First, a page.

Jessica: [00:14:16] I think this is a interesting dilemma. I do really hope that the public policy right will have some law or some court decisions that might help influence us to move in that direction.

I would also like to see companies say if I'm maybe using a Mechanical Turk or some of these other web based platforms that are focused on the gig economy maybe really taking some time and putting some effort into thinking about how they can make their gig's or their projects or tasks attractive to people with disabilities so that they're kind of helping to further this this area.

Jeff: [00:14:58] Yeah yeah I think I think that it's one of these things where I guess over the years that I've worked in accessibility which has not been that long but after 15 or 20 years you know I've been I've become a little bit pessimistic about that sort of approach working at scale so you always have a handful of companies that for a variety of reasons either personal connection or you know maybe even a prior lawsuit will go above and beyond their peers.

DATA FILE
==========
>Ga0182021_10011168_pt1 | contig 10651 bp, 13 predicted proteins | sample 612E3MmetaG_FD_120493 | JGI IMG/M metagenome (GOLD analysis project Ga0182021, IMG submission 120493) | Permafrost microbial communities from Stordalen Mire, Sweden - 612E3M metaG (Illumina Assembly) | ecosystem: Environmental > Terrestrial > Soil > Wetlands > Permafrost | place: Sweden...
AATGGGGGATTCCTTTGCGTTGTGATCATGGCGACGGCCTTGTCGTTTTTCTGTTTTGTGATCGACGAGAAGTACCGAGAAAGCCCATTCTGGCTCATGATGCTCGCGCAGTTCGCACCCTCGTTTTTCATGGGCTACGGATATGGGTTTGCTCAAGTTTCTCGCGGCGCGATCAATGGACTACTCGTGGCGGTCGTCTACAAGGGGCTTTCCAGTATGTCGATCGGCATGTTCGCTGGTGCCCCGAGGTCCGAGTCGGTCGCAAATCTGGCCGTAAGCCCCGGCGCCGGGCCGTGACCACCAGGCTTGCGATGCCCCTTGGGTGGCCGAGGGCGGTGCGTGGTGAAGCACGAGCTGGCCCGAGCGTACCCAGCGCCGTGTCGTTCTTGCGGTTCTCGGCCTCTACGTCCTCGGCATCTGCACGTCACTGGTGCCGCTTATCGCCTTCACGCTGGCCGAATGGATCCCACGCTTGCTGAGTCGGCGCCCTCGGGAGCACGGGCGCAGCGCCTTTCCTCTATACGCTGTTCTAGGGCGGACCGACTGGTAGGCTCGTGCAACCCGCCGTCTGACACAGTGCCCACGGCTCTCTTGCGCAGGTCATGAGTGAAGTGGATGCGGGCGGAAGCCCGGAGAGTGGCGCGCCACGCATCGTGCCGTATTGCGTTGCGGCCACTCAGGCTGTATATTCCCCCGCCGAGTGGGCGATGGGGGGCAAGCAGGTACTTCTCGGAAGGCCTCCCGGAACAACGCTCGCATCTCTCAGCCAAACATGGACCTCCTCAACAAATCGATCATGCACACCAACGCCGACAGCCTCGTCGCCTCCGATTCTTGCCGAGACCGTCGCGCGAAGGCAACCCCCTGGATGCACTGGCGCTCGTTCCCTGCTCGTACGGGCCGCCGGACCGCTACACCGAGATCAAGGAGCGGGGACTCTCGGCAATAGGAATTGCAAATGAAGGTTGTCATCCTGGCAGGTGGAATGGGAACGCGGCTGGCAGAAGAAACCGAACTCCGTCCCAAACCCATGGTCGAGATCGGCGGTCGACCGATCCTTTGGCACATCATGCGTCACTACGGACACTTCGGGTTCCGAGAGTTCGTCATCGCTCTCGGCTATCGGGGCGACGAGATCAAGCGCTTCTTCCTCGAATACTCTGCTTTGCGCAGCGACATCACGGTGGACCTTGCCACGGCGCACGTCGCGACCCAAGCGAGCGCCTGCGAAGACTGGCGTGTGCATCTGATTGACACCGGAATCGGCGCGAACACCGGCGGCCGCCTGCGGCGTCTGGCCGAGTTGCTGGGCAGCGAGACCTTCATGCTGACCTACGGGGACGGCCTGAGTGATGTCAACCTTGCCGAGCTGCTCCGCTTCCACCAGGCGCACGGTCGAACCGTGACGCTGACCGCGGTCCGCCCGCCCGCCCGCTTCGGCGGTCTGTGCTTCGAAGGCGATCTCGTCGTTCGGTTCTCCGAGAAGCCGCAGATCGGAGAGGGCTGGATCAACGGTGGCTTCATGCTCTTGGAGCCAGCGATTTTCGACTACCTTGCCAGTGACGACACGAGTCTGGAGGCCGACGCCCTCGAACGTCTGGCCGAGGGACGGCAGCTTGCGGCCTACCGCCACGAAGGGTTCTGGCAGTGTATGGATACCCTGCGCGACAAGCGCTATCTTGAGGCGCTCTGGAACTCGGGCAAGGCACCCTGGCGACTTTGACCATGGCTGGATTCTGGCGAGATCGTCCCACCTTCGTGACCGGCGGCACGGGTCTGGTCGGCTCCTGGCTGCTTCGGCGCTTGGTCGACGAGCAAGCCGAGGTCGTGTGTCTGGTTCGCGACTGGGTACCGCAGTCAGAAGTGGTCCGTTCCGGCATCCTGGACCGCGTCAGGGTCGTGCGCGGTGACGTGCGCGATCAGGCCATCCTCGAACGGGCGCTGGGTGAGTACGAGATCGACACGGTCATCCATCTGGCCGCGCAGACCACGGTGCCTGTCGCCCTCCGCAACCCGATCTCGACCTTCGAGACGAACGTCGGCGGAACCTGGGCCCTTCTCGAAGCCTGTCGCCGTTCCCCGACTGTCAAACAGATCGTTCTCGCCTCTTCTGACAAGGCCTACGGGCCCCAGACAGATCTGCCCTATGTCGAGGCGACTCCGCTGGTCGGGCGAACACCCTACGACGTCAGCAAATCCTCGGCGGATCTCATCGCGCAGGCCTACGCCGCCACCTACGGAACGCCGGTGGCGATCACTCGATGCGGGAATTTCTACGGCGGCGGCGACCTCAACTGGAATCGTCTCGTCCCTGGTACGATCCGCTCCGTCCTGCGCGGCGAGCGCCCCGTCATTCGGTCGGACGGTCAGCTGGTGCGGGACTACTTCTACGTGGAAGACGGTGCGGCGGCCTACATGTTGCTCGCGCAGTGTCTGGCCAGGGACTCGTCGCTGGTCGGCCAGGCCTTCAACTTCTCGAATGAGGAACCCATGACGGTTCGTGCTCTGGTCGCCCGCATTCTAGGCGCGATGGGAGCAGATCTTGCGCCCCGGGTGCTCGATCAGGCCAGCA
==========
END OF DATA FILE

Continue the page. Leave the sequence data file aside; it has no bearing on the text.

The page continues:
Jeff: [00:15:25] And I think that's awesome and that should be supported and we should be celebrating people like that. But in general I think that there are still lots of reasons why it doesn't happen like lack of awareness and we can try to build awareness but lack of awareness or you know it's always seen as even though I think there's arguments against this that you know it's this extra cost that a company claims they cannot afford or it's something that they intend to do but they'll get around to it later. And so I think that it's hard. And even even the you know changing policy doesn't necessarily change this I mean you know there's policy but then there's enforcing that policy there's kind of interpreting what it means to be accessible and at what point it needs to be accessible and it needs to be accessible to me with lots of difficulties in this.